Where were you raised and what influenced your career?
In Valentine - my playground was the bush, beach and lake. It was a great community where I had a large family and felt safe. My parents both worked in the health sector and I observed my family nurturing people and the community.
Why did you choose to study psychology at UON?
My initial plan was to study law. At the time, at the University of Newcastle there was only a Bachelor of Administration Law degree but my school marks were not high enough for entry so I picked a Bachelor of Arts (BA) Degree to improve my prospects to transfer to law. Luckily my curiosity led me to pick psychology as I have a massive curiosity to understand people and it greatly suited my aptitude and personality and my values of helping people. I then studied hard during my Honours degree to qualify for entry into the Masters in Clinical Psychology.
What was your pathway?
Whilst doing my Masters I worked within the public mental health services. Later, my curiosity to learn and ambition led me to work in workers compensation rehabilitation industry, in private practices, the corporate Employee Assistance Counselling industry, then I rejoined Hunter New England Mental Health Services. I worked in the private and public sectors, helping children, adolescents and adults, and organisations.
In 2004 you started Life Matters Psychology. What was its business model?
Life Matters Psychologists was started with the amazing clinical psychologist Lynn Jenkins (my wife). We had a vision to create an innovative quality psychological service. We also wanted to have flexibility in our self-employment to be present in our childrens' lives. We started a family partnership, built a room inside an existing psychology practice, put up a brass shingled name plate and ordered business cards. We did not have administration support, employees or a detailed business strategy.
What have been major milestones since then?
The continual development, valuing and integration of a talented team of LifeMatters leaders, psychologists, administrative and marketing professionals who share, contribute to and support our values and vision for accessible professional psychological service excellence and innovation. We love our professional family and love meeting talented people who want to be part of nurturing people innovatively with great service. We love building community relationships and have delivered quality services to large organisations and communities stretching from Lake Macquarie to Forster. Our ability to help people has been supported by the Australian government providing Medicare rebates for psychological services and funding distributed through the local primary health network and the NDIS. Our evolvement has been supported by community mental health literacy promoted widely by organisations including Black Dog Institute and Beyond Blue. The internet has supported the distribution of mental health literacy information. We have also been aided by doctors and allied health practitioners as well as schools.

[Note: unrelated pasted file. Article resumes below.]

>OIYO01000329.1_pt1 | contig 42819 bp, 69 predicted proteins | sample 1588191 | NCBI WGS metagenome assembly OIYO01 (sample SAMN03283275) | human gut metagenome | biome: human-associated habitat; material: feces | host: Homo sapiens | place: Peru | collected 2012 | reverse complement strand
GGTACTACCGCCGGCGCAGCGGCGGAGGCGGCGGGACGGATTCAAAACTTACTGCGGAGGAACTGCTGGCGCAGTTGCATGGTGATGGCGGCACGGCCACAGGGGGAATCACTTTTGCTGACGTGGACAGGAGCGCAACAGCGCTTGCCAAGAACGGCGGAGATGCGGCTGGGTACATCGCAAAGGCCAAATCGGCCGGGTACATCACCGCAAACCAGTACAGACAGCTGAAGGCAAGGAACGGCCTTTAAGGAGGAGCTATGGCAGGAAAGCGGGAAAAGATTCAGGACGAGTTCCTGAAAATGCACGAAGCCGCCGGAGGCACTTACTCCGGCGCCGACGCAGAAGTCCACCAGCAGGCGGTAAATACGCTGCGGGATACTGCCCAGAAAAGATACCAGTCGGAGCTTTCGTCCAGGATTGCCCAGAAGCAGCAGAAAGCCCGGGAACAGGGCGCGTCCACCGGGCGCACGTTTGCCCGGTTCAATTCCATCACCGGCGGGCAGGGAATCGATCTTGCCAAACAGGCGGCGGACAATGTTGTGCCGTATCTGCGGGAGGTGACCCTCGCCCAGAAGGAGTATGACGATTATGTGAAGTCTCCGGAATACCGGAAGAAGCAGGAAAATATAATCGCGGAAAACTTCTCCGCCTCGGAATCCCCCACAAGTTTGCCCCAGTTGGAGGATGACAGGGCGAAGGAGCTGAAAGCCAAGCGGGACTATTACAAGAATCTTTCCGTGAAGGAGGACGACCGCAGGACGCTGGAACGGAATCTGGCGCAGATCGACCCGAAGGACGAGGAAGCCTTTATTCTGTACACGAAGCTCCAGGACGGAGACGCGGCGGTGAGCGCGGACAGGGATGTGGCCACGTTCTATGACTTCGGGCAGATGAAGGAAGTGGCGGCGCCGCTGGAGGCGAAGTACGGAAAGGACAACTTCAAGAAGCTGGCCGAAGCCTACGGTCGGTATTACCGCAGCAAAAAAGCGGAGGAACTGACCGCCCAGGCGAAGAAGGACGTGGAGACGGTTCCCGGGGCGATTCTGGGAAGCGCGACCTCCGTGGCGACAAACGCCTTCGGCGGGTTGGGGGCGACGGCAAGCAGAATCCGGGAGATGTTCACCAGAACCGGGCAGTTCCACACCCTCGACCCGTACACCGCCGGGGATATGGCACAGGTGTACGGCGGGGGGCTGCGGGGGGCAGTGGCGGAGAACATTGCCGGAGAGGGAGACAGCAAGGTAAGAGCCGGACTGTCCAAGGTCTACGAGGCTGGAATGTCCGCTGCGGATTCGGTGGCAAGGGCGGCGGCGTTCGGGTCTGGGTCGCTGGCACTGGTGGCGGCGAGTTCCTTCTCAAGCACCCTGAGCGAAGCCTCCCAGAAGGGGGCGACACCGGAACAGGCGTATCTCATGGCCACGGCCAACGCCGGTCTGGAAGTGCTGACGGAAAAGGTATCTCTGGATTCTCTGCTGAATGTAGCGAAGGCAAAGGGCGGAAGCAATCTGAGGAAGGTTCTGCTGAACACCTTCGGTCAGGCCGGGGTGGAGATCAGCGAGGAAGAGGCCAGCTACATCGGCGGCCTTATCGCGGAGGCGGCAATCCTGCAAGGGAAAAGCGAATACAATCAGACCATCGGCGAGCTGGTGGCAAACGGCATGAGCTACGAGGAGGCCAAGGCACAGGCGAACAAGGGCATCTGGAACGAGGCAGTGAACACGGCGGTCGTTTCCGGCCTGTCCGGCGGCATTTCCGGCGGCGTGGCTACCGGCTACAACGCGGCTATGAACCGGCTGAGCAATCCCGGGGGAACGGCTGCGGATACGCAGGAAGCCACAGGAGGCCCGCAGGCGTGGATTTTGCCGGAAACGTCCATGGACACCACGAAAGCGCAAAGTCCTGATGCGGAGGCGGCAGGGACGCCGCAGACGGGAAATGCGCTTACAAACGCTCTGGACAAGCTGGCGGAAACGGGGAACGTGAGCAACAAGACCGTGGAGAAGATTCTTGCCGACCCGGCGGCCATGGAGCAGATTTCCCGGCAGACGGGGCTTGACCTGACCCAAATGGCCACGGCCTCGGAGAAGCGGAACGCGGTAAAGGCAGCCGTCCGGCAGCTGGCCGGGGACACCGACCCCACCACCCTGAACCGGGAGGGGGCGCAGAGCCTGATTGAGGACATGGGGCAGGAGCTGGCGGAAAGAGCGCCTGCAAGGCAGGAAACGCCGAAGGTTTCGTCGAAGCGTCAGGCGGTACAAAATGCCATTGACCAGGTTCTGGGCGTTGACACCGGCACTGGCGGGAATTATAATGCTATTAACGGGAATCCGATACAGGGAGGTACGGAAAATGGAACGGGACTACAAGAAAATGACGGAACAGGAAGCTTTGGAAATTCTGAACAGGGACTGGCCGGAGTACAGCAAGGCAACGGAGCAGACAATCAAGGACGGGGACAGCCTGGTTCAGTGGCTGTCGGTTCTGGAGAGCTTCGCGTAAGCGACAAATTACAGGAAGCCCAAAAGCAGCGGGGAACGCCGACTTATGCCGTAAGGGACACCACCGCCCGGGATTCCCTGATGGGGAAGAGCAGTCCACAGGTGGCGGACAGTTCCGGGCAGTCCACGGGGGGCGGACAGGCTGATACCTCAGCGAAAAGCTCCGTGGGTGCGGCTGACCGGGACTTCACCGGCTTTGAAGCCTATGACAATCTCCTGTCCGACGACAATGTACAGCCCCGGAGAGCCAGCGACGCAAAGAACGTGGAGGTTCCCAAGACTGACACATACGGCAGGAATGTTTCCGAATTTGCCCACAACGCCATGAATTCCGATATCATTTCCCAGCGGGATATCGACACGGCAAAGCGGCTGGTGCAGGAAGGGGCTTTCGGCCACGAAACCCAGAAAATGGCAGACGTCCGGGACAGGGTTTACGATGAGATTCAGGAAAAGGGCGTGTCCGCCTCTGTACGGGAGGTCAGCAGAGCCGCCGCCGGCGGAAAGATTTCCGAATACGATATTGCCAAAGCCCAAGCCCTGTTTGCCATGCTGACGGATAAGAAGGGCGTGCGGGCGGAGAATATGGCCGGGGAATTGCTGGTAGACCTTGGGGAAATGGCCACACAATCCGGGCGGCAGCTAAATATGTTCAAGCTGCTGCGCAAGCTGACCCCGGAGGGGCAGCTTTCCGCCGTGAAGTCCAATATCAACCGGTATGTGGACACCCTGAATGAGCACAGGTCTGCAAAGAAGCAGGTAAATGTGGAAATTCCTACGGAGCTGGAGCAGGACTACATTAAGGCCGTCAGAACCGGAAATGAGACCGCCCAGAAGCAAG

What impact has the pandemic had on clients?
It's had a stressful and disruptive impact on everyone's mental health and this continues. A significant stressor has been the impacts of social distance and disconnecting with others, financial stress, elevated uncertainty, job uncertainty, and reduced hope. People feel more helpless and vulnerable and have less social support and positive lifestyle opportunities to cope and maintain mental health. We've seen a massive influx of people seeking psychological assistance and we are determined and able to provide assistance to all ages in innovative ways.
We have seen a massive influx of people seeking psychological assistance.Matt Stanton
What will be the ongoing effect of the pandemic?
It will be multifaceted. Australia is already focused on strategies to protect itself and be far more self reliant and re-ignite strategic international relationships. Australian families are focused more on their financial security and the health of their families. The mental health impact from the bushfires and the pandemic has been immense, increasing the prevalence of anxiety and depression and aggravating the mental health of people with pre-existing mental health disorders and disabilities, and those with pandemic vulnerable medical conditions.
You have been a group facilitator for The Black Dog Institute, training psychologists in mental illness at work. What else do you do in the corporate space?
I design and implement EAP solutions for organisations, present workshops and consult to leaders to help them understand the business case, and design and implement mental wellbeing strategies in companies. I run online psychological resilience building webinars, connect organisations with customised psychometric recruitment Talent Management Solutions and provide leadership coaching and mentoring to leaders. I provide fitness for work assessments
Best bit about your job?
The opportunity to be creative to make a massive positive impact on people's mental health with talented people that share this passion.
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